C. Servantie; "Molecular Dynamics Simulations to Probe...", Jan.2,08
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  • C. Servantie; "Molecular Dynamics Simulations to Probe...", Jan.2,08

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Faculty of Engineering and Natural Sciences

Molecular Dynamics Simulations to Probe Dynamics and Transport in Mesoscopic Systems: Application to Nanotubes and Polymer Droplets

Dr. Cem Servantie,
The Institute of Theoretical Physics, Georg-August Universität, Germany

Molecular dynamics is a powerful tool allowing us to have a direct in- sight into the microscopic motion of atoms. Thanks to statistical mechanics and non-equilibrium transport relations, properties such as diffusivity, viscosity or friction can be computed. We show that macroscopic irreversible phenomena such as friction and viscous dissipation are already present at mesoscopic scales, hence bridging the gap between microscale and macroscopic scales. Two case studies are presented:

(1) Nanotube systems: multi-walled nanotubes are promising candidates for mechanical parts of nanomachines. Experiments show that systems such as oscillators or rotational axis at the nanoscale are feasible. However, an important practical aspect is the energy dissipation which can cause rapid increase of temperature and thus hinder the efficiency of the device. A study of the dynamics and friction in double-walled nanotube is presented.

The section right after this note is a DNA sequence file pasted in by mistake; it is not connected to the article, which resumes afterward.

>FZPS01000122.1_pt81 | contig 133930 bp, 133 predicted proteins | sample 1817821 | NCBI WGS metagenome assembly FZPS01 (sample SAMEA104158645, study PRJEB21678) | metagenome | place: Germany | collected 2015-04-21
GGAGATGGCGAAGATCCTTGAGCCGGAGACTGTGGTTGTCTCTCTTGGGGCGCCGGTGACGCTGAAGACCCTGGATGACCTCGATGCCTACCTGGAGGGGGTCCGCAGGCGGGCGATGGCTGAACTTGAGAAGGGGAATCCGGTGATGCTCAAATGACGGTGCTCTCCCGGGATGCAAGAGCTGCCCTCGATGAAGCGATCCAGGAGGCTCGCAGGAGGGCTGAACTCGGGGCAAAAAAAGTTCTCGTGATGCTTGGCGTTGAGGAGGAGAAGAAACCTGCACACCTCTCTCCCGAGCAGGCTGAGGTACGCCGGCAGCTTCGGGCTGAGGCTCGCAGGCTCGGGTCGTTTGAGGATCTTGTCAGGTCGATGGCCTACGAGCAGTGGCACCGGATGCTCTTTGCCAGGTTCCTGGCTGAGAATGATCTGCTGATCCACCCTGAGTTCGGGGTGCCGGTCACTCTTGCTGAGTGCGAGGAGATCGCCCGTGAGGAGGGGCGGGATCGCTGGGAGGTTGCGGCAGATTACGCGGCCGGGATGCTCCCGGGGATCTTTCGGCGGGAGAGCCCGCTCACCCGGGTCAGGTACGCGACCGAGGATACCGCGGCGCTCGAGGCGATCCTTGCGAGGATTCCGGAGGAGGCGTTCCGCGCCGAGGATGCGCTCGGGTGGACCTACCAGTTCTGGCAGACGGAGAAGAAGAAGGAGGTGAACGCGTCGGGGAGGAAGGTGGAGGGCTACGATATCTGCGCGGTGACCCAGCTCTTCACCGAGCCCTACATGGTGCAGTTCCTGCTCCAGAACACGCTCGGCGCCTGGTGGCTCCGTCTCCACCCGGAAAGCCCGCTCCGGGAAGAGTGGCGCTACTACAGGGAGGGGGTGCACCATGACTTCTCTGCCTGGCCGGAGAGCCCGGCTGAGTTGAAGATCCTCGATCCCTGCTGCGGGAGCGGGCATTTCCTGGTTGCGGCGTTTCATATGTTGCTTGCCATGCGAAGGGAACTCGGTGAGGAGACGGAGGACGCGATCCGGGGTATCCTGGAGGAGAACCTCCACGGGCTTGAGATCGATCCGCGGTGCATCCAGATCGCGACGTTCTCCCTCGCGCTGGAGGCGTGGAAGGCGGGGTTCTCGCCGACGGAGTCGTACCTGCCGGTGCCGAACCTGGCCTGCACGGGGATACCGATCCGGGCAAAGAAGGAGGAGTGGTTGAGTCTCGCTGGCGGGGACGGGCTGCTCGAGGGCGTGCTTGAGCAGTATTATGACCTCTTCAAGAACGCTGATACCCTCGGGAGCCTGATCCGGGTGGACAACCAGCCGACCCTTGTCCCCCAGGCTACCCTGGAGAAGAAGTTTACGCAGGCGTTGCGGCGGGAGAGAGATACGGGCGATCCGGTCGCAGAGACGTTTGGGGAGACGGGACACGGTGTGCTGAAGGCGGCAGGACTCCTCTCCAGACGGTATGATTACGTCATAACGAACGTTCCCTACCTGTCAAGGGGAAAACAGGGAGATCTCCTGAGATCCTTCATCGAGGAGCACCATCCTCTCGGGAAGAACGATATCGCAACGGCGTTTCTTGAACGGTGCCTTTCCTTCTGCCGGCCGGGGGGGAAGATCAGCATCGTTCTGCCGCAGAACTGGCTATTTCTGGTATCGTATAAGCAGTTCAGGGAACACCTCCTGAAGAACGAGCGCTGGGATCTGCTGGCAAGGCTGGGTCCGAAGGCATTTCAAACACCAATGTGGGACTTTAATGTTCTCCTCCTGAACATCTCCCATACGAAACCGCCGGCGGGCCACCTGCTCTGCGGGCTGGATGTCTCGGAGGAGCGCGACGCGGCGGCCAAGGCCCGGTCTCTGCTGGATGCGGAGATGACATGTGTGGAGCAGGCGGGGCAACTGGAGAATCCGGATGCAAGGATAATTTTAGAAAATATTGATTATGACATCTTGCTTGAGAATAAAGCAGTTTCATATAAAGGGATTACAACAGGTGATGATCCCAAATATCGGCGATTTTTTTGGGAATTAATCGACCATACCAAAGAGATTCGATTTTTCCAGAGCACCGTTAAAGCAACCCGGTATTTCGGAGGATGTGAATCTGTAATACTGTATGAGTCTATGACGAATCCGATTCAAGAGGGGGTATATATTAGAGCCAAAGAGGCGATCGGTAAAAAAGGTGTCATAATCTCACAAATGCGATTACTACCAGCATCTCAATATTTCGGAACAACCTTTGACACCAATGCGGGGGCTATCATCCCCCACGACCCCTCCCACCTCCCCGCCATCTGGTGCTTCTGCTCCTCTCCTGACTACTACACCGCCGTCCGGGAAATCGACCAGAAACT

(2) Microfluidics: lab-on-a-chip technologies permit to process fluids at the picoliter scale. As a consequence the flow control is highly increased and important practical and economic benefits arise from the fact that small volumes are involved in the experiments. However, for hydrodynamic flows at the microscale the standard no-slip boundary condition fails to describe the flow of polymers, finite slip can occur at the substrate/fluid boundary. This slippage while introducing a new source of dissipation at the surface decreases dissipation in the volume and hence permits to have more efficient flows. In this scope, a study of driven polymer droplet on a substrate is discussed.

Cem Servantie is a post-doctoral researcher in Prof. Marcus Müller’s group at the institute of theoretical physics in Göttingen. He got his Ph.D. degree from the Universit´e Libre de Bruxelles in 2006 with Prof. Pierre Gaspard in the Center for Non-Linear Phenomena and Complex Systems. His research interests include transport and irreversibility in mesoscopic systems, polymer physics and nanotube devices.

January 2, 2008, 13:40, FENS G032